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Newbie to archiving with LTO tapes. I need a clear explanation and advice.

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jack wormell
Newbie to archiving with LTO tapes. I need a clear explanation and advice.
on Jun 29, 2012 at 4:32:17 pm

Hi There

I work for a small production company, I'm in charge of media management and workflow. We are building up a large quantity of external hard drives and with continuing commissions for projects will be in need or more.

Rather than using these hard drives as archive storage it seems more cost effective to start using LTO tapes for archiving and the drives for live project back ups and storage during filming/editing.

Thing is... I don't know anything about LTO tapes and have found it hard finding a clear explanation of how they work!

Would anyone be able to give me a break down of how they work, why they're useful and which one I should go for?

We have lot's of HD media know in various formats: XDCam Ex, DNxHD185, H.264 etc.

I appreciate any advice that's given.

Thanks in advance

Jack


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Frank Gothmann
Re: Newbie to archiving with LTO tapes. I need a clear explanation and advice.
on Jun 30, 2012 at 7:36:58 am

[jack wormell] "Would anyone be able to give me a break down of how they work, why they're useful and which one I should go for?"

LTO5 is perfect for long-term archival. Hard drives are more expensive and more likely to fail over a longer period.

How they work? Well, you get a tape drive, you choose how you want to back-up (ie. software you want to use to write to the tapes, or you may want to use LTFS without any software) and then you just write your files to tape.
Think of it like a dvd drive and software you use to write your data to the discs. Same here. If you're on Mac or Linux, Bru from Tollisgroup is a good choice, if you're on Win Xendata is a good choice (although there are really lots of cheaper apps that write to tape, too).

As far as drives are concerned: if you want to use LTFS (ie. backing-up without any additional software, just drag-and-drop) and you're on a Mac, HP is what you're looking for. If you're on Win you want IBM. For Linux it's pretty much all the same (also, LTFS works best with Linux).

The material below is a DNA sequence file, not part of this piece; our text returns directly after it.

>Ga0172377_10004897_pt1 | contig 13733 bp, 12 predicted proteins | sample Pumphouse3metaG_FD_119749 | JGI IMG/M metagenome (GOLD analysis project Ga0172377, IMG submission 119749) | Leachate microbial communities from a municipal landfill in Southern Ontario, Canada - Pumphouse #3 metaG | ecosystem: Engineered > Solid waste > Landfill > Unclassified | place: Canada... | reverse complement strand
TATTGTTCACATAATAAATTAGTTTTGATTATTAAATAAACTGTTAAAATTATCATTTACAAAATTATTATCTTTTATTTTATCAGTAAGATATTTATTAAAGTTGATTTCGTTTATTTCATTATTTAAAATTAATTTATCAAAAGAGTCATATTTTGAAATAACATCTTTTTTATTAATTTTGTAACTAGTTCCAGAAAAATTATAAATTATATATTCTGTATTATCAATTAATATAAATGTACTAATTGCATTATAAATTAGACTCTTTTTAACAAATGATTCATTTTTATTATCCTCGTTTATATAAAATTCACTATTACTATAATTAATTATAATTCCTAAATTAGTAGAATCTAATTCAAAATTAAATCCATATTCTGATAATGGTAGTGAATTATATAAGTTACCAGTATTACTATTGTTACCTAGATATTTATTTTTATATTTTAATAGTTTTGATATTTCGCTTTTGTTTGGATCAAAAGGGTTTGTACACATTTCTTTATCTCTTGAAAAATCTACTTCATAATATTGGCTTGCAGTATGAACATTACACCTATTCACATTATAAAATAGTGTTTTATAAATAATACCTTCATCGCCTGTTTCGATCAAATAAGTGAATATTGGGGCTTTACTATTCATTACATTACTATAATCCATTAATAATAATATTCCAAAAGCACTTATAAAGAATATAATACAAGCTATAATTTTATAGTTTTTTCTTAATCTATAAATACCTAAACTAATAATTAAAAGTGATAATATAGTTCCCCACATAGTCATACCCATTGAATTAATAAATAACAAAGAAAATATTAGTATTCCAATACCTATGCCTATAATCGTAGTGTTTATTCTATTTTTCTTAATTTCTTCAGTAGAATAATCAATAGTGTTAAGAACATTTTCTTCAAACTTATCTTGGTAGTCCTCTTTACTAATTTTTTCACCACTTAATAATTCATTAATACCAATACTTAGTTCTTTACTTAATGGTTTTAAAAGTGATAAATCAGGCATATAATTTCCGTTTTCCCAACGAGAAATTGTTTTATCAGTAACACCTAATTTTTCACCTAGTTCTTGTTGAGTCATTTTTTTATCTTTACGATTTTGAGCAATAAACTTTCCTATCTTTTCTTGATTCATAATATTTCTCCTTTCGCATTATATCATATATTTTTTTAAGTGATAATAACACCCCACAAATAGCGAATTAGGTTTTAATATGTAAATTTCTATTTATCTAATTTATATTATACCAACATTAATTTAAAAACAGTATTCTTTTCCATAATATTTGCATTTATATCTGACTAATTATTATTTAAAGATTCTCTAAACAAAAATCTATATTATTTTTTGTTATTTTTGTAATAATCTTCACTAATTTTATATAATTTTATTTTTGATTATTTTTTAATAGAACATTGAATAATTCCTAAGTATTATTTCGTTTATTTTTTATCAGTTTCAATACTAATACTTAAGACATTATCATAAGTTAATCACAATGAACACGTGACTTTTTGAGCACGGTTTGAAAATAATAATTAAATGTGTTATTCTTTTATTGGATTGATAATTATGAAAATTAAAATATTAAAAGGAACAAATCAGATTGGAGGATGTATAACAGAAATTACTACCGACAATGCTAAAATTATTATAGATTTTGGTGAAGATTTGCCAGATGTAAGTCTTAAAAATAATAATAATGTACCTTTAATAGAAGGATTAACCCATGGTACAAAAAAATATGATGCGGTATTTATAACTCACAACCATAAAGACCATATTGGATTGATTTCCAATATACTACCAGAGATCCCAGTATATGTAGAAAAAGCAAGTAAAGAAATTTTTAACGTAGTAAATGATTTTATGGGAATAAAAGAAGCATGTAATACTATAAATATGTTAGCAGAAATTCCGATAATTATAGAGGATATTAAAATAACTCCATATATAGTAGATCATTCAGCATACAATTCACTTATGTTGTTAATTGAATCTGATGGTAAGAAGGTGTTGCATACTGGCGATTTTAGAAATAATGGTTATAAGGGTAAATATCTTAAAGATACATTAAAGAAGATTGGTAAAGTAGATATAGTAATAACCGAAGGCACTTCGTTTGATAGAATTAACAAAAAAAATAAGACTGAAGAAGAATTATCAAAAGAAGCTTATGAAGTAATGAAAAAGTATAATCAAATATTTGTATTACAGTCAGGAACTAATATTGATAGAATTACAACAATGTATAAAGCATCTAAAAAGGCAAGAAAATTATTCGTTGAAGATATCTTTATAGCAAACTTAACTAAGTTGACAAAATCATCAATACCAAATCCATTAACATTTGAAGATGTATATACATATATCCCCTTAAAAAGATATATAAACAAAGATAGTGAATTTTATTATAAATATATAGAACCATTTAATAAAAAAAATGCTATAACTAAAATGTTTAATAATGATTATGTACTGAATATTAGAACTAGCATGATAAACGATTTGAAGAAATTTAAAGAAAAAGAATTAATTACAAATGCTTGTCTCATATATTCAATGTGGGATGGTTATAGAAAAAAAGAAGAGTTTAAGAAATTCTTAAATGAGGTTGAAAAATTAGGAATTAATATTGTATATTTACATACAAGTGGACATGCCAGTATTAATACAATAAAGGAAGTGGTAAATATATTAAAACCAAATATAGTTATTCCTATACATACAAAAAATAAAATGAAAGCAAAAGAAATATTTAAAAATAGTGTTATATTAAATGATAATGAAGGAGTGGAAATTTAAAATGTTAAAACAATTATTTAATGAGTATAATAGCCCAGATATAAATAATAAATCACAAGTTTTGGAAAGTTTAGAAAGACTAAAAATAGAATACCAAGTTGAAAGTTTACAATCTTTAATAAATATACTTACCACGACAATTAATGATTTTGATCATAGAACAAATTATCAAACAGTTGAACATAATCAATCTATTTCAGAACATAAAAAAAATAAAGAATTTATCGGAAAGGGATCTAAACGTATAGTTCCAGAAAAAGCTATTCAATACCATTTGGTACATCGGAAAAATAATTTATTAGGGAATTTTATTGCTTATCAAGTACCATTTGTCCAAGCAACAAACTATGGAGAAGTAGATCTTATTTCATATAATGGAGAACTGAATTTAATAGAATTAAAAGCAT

Chache-A has also great solutions and it's super-easy and convenient but 3 times the price of a regular tape drive.
If you need more specific info... shoot.

------
"You also agree that you will not use these products for... the development, design, manufacture or production of nuclear, missiles, or chemical or biological weapons."
iTunes End User Licence Agreement


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jack wormell
Re: Newbie to archiving with LTO tapes. I need a clear explanation and advice.
on Jul 1, 2012 at 2:25:21 pm

Hey

Thanks a lot for this response. And yes I have some further questions:

When if I were to get just a basic 'drag and drop' drive then what are the drawbacks?

What makes HP suitable for Macs, and IBM suitable for PCs?

Why is Cache - A more pricey?

In terms of components am I write in thinking I would buy a tape drive and the buy individual tapes. Then you can hook up say an external hard drive to the LTFS drive and copy the files over? How do the files exist on the LTO tape? Digitally, and can they then be copied off them easily?

Sorry for the bombardment, I want a get a relatively rounded view of the subject before I think about buying one.

Thanks a lot for your help.

Jack


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Frank Gothmann
Re: Newbie to archiving with LTO tapes. I need a clear explanation and advice.
on Jul 3, 2012 at 1:27:41 am

- "Basic drag and drop drive":
Doesn't exist. A LTO5 drive is an LTO5 drive. What makes it "drag and drop" is LTFS, which is a file system. You can choose to format the tape with LTFS (just like you would format your hard drive) or not use LTFS at all use it with other backup-software (eg. Bru).